Domestic livestock show a comparable retardation where heat loss is difficult. To bring a steer to the choice 1,000-pound slaughter size takes 12–15 months in lowa or Illinois, 216-3 years in Louisiana, and 45 years in Cuba, Panama, or Colombia. This represents maximum adult size in the tropical heat, whereas in Iowa or Illinois the steer will grow to almost double this weight. Hogs show the same contrast, taking 15 months in Panama to reach the 200-pound slaughter size achieved by Iowa shoats in 6–7 months.

In spite of the lack of sexual restraint and our Mother India ideas of early tropical maturity, evidence indicates that functional fertility is attained several years later, on the average, among tropical girls than among the more lusty progeny of cooler climates. Laboratory findings under controlled temperature conditions provide complete confirmation of human statistics. Difficulty in heat loss can so reduce animal fertility that conceptions become impossible, even with oft-repeated matings. Human conceptions resulting in live births are also sharply reduced during prolonged periods of severe heat among people of the temperate regions. The whole State of Florida suffers a 30 (plus or minus) percent decline in conceptions during the long summer heat, whereas in Maine conception rates then are highest.

The body's ability to resist or survive infectious attacks goes down with all other vital indexes in tropical heat or in long subtropical summers. The number of deaths per 100 acute appendicitis cases hospitalized in Gulf States is twice as high as in the Upper Plains States; and at Cincinnatt migrants from the South last just half as long with tuberculosis as do the northern-born, considering only those who die, from first symptoms to death. Those adapted to heat also succumb more readily to pneumonia-a Dakota winter would produce a holocaust of pneumonia deaths in Panama or the Philippines.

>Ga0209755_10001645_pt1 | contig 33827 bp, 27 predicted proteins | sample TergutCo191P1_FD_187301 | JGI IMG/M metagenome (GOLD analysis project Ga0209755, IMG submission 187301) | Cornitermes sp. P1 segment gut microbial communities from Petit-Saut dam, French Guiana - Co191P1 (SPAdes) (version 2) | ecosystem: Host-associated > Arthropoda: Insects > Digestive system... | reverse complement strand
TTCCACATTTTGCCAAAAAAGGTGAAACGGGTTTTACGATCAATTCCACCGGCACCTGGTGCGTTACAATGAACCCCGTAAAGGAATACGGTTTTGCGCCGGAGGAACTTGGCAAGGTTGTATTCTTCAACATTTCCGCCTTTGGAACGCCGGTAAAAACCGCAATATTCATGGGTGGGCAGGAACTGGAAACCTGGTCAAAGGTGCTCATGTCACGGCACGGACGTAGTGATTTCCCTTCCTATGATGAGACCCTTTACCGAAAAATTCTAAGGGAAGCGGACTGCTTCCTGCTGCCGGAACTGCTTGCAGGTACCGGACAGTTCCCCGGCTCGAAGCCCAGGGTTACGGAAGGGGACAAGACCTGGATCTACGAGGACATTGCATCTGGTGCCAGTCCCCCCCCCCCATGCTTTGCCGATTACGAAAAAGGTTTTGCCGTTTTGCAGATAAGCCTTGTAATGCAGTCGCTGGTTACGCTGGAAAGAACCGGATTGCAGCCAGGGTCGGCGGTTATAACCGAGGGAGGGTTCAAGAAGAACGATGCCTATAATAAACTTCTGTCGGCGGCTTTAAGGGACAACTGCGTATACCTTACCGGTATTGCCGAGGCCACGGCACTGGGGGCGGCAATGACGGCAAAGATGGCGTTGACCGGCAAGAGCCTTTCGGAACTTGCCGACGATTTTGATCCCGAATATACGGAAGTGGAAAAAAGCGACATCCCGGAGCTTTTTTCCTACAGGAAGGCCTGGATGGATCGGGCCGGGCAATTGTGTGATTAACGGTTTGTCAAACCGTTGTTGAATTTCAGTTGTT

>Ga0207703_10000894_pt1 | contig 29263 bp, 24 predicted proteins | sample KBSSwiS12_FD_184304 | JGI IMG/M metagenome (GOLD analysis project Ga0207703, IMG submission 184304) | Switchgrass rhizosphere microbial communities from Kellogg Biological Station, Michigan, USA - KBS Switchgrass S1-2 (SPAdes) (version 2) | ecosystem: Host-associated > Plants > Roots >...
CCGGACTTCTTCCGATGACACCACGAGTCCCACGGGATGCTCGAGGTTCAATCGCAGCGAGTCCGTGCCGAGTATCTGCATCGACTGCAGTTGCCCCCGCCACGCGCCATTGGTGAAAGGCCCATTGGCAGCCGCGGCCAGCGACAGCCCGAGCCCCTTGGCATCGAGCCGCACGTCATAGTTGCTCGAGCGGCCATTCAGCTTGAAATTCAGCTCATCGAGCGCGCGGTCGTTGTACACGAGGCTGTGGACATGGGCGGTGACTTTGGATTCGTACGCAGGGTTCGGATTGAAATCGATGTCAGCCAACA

Loss of mental acuity constitutes perhaps the most disturbing phase of heat effects, when viewed from the standpoint of the general welfare of mankind. Some years ago Ellsworth Huntington collected statistics showing best mental function at 38-40° F., whereas 64° F. seemed optimal for physical performance. Today we know that college students given the standard aptitude or intelligence tests at Cincinnati latitudes across the country achieve ratings only 60 percent as high in summer heat as in winter cold. No such seasonal contrast in ratings occurs in the northern tier of States, where there is no prolonged depressive summer heat.

White rats have further confirmed the folly of summer sessions in colleges at lower latitudes unless the buildings be air-conditioned. With three groups of male rats from divided litters, kept on uniform diet and three different environmental temperatures, it was found that ability to solve maze tests was sharply retarded with increasing difficulty of heat loss. The rats kept for 4 months at 55° F. required only 12 trials before finding the correct maze pathway to the food dish; and, once they found the proper turns, no further errors were made on later testings. Those kept at 75° F. made on the average, 28 wrong turns before discovering the proper pathway, and even then their learning was far from complete; for the rats kept at 90° F., food seemed not worth the effort: those that did get through to the food took an average of 51 wrong turns and still could not repeat on successive days.